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The sociologists, in Febvre’s view, were “inclined towards reaction,” not content to settle “for the vain pleasure of seeing unfold a good theoretical debate.” Instead they redefined the debate on their own terms (.).“In place of Ratzel’s anthropogeography, they proposed to substitute a better defined science, and so they pretended, more rigorously demarcated […] [called] ‘social Morphology.’ Their attitude dictated that we take sides” (In taking a cue from Febvre, this paper examines Mauss’s polemical tactics more closely.
It may therefore be surprising that the polemic was concerned with the subject of technology, and that the concept of seasonality in the 19th century enjoyed a long association with physical or Knowing that SV had an important polemical dimension should invite audiences to read the essay with greater attention to its claims, and to be sensitive to Mauss’s techniques of marshalling evidence.
The social and material facts of the dramatic changes in the way of life of Inuit between winter and summer landscapes provide Mauss with his primary evidence.
Two of those trajectories—geography and anthropology—often co-exist uneasily in parallel worlds while trying to explain similar or overlapping phenomena.
In each discipline the relationship between human and physical worlds usually proceeds from different starting points and is predicated on different kinds of explanation.
In what follows, I want to reveal how Mauss employed a rhetorical strategy to pin down his opposition.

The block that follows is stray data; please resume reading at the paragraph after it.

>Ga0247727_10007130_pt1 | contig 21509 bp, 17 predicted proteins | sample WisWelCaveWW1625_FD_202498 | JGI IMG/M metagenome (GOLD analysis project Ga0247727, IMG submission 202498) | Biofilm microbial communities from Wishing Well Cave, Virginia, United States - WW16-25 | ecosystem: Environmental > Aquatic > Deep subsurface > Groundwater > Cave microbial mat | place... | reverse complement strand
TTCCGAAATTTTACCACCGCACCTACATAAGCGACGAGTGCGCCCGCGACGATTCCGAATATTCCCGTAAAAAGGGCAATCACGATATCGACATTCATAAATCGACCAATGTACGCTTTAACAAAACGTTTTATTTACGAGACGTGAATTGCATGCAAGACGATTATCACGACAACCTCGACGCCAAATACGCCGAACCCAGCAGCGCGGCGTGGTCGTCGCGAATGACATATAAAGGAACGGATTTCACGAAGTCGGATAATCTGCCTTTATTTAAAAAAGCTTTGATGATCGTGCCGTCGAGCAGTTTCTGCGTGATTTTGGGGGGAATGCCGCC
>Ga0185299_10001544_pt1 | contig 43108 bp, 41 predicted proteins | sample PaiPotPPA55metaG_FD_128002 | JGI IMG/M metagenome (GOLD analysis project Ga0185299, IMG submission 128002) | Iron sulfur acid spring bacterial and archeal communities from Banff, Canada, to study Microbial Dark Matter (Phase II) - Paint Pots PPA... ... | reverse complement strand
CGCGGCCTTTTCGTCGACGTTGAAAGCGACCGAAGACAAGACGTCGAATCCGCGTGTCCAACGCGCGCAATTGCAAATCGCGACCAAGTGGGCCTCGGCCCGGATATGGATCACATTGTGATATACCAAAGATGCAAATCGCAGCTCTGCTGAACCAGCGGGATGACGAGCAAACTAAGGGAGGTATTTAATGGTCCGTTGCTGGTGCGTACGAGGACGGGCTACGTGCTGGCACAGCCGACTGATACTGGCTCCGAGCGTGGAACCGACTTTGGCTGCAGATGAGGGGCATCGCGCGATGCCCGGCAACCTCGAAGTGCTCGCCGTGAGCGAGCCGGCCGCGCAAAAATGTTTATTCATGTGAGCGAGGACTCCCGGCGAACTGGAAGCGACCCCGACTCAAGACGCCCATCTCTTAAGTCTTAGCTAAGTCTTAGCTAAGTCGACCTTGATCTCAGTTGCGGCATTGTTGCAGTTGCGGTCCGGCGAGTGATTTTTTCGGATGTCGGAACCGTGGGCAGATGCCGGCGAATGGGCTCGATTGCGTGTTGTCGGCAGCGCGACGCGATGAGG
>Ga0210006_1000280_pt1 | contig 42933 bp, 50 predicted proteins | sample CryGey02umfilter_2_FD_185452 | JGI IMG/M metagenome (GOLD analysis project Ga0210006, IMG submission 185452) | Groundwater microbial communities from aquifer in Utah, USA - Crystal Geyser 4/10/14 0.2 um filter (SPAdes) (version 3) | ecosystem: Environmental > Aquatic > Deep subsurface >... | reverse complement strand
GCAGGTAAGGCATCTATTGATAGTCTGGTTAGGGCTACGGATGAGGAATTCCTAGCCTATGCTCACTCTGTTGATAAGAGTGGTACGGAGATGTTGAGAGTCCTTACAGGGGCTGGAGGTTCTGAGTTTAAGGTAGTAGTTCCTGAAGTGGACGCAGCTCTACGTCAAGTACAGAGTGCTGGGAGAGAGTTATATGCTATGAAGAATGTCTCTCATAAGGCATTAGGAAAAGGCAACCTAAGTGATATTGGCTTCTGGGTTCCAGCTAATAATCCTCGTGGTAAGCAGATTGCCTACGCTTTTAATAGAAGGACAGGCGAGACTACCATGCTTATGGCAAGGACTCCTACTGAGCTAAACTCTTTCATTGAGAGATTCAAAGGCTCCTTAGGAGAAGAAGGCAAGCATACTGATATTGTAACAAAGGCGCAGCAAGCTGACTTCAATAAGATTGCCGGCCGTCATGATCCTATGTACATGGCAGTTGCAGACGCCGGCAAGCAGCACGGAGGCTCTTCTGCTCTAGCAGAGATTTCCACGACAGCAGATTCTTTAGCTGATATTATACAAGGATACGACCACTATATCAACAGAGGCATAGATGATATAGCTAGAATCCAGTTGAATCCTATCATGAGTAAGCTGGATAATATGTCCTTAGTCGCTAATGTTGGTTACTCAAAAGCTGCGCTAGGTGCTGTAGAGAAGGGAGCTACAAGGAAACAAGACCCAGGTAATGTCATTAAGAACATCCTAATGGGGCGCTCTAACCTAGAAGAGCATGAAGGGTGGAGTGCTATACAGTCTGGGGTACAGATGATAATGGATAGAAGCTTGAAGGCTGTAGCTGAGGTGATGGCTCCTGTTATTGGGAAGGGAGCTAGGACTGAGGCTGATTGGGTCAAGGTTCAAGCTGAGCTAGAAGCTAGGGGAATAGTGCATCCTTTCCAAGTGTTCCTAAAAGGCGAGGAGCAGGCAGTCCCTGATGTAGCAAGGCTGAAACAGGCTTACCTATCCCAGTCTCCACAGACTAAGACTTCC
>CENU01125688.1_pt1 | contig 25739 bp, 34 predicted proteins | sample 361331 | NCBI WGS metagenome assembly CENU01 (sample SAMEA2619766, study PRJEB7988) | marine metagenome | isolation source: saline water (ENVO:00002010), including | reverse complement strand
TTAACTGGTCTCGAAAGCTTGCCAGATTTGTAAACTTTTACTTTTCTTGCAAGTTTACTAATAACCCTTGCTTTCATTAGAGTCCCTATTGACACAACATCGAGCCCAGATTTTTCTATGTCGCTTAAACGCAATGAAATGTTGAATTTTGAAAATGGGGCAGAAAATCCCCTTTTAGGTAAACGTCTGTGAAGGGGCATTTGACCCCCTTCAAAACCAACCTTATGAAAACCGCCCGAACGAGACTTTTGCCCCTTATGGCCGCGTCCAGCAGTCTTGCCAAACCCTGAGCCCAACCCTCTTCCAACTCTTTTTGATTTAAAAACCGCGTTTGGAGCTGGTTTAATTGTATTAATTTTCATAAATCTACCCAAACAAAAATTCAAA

Febvre’s critique is to some extent forgotten today, so that SV is now associated with a socially determined conception of seasonality and more generally speaking, temporality.The tensions between geographical, sociological, and anthropological schools of thought were an important part of the intellectual ferment of early 20th century social science disciplines.Rival schools of thought would in the ensuing decades continue to compete for the authority to make pronouncements about methods of analysis of human-land relations (Buttimer 1971; Claval 1998; Livingstone 1992; Mercier 1995; Müller 1996).First the essay’s resonance entails identifying and explaining the reception of the text, a task for which other reseachers (., Saladin d’Anglure 2004) are far better equipped than I am.However the recovery of the meanings within the essay demands a second form of enquiry, a renewed study of the evidential context, which can be defined as the assumptions, strategies, and deployment of evidence which enable an essay to speak to audiences around the time of its publication.La cible première était Hans-Peder Steensby, disciple de Ratzel.En décrivant Steensby comme n’étant préoccupé exclusivement que de géographie physique, Mauss a réinterprété les données de celui-ci à l’intérieur de ses propres données contextuelles de morphologie sociale.Paying close attention to the historical context of the essay reveals strong evidence for an alternative reading: that it was written as a polemic against anthropogeographical theory from the school of Friedrich Ratzel.The prime target was Hans-Peder Steensby, an intellectual disciple of Ratzel.Abstract The famous “Seasonal Variations of the Eskimo” by Marcel Mauss has traditionally been understood as a text about the dominance of the social world in determining and imposing seasonal organisation on the physical world.Such interpretations of seasonality typically fail to take adequate account of contemporary European and North American debates about land and society.